International Refugee Organization

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International Refugee Organization

(IRO), temporary agency of the United NationsUnited Nations
(UN), international organization established immediately after World War II. It replaced the League of Nations. In 1945, when the UN was founded, there were 51 members; 193 nations are now members of the organization (see table entitled United Nations Members).
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, established in 1946. In arranging for the care and the repatriation or resettlement of Europeans made homeless by World War II, the organization brought to a conclusion part of the work of the United Nations Relief and Rehabilitation AdministrationUnited Nations Relief and Rehabilitation Administration
(UNRRA), organization founded (1943) during World War II to give aid to areas liberated from the Axis powers. There were finally 52 participating countries, each of which contributed funds amounting to 2% of its national
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. IRO terminated its work in 1952, having resettled c.1,000,000 persons. It was superseded by the Office of the United Nations High Commissioner for RefugeesUnited Nations High Commissioner for Refugees, Office of the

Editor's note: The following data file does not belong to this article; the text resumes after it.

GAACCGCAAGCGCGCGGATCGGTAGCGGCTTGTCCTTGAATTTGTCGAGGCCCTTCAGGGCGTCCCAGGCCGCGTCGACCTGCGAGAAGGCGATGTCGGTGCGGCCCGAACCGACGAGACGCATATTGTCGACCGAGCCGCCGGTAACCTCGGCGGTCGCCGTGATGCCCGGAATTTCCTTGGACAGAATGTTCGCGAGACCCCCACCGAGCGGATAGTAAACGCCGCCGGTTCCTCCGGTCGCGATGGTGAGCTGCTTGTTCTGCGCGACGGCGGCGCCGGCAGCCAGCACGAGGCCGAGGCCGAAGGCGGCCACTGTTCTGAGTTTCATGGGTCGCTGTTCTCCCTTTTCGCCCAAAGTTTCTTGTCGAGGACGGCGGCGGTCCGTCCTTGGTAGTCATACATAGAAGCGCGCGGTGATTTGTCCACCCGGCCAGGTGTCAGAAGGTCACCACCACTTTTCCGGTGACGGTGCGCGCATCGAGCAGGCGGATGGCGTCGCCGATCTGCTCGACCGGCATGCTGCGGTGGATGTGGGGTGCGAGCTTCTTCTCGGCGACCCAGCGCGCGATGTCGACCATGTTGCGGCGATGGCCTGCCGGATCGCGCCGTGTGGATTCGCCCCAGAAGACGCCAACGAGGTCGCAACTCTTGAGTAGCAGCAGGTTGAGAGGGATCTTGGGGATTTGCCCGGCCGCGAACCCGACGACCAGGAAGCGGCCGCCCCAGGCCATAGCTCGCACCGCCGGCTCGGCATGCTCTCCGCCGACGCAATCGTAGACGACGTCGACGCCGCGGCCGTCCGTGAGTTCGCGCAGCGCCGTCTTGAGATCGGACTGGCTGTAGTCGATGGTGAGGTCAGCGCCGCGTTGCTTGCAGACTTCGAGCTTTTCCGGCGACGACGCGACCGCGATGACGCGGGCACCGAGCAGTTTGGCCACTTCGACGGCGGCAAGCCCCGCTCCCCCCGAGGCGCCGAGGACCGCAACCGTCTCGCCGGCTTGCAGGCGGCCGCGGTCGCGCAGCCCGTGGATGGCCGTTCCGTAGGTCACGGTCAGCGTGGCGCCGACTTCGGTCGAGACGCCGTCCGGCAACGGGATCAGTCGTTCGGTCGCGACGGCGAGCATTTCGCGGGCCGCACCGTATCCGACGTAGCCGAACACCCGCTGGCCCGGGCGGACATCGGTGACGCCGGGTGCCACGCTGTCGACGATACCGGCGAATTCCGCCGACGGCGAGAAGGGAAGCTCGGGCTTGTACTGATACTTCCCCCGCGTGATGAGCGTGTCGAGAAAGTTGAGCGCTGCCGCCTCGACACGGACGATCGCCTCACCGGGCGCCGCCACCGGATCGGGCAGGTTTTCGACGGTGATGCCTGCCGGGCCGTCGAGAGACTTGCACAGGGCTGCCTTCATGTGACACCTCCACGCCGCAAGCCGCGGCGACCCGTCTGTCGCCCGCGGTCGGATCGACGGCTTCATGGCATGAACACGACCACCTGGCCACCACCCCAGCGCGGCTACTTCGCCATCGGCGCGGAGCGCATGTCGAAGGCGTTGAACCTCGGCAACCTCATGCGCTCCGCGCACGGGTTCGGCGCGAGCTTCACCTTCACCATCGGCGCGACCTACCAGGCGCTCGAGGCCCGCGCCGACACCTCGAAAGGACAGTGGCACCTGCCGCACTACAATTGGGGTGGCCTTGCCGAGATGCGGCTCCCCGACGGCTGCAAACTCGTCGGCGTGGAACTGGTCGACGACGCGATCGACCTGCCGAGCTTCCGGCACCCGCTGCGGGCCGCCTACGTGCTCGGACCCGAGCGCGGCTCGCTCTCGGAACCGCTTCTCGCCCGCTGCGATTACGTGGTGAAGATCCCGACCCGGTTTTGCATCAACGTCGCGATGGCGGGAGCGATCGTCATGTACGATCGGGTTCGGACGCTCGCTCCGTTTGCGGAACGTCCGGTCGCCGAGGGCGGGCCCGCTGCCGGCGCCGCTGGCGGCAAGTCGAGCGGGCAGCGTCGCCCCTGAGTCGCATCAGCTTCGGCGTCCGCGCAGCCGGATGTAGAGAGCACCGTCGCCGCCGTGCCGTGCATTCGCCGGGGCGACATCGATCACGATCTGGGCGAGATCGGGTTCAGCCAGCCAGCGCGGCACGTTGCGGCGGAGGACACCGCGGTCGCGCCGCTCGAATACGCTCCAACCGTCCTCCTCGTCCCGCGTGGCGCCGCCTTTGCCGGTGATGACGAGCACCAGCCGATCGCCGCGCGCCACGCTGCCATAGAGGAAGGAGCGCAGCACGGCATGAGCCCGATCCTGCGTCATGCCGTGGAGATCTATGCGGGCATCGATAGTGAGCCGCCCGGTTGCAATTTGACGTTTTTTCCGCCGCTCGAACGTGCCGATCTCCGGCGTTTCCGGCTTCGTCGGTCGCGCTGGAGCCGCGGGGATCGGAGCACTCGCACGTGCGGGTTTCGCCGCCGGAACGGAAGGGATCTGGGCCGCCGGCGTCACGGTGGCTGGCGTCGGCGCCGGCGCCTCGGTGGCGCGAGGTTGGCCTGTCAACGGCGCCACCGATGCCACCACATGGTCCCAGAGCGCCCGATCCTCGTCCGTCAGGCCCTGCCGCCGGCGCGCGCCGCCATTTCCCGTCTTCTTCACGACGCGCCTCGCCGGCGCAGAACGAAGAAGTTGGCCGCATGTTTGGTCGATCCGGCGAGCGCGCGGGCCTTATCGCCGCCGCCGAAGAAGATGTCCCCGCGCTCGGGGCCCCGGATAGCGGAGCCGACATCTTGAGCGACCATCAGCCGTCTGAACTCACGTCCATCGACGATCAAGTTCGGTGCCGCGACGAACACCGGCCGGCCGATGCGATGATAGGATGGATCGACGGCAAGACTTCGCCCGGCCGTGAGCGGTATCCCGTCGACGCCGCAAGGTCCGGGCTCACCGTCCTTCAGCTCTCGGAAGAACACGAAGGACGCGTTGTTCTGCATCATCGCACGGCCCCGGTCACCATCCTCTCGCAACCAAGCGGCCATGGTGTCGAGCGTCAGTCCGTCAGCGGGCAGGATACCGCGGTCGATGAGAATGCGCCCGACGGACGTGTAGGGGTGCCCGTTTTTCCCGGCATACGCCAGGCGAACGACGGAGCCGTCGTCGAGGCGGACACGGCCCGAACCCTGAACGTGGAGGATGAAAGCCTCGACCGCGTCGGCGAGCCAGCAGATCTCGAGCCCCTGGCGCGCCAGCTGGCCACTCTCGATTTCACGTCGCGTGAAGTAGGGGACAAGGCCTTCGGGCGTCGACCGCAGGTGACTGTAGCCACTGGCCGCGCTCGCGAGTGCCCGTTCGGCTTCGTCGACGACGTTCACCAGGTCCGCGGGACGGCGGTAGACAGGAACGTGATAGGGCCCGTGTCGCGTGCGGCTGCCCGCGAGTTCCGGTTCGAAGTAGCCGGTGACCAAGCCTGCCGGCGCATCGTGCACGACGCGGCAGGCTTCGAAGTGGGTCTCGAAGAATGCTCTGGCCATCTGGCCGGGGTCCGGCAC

(UNHCR), established Dec. 14, 1950, by the General Assembly. It superseded the International Refugee Organization.
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See L. W. Holborn, The International Refugee Organization (1956).

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References in periodicals archive ?
It was through Quirino's decree that the Philippines, then still a fledgling independent state rebuilding from the rubble of World War II, welcomed the refugees as the only nation to respond to the call of the International Refugee Organization (IRO), the precursor of what is now the office of the United Nations High Commissioner for Refugees (UNHCR).
The Russians and the other Europeans sought help from other countries through the International Refugee Organization, sending letters to countries, including the United States, pleading to be taken in.
In place of UNRRA, the United States and its allies formed the International Refugee Organization (IRO).

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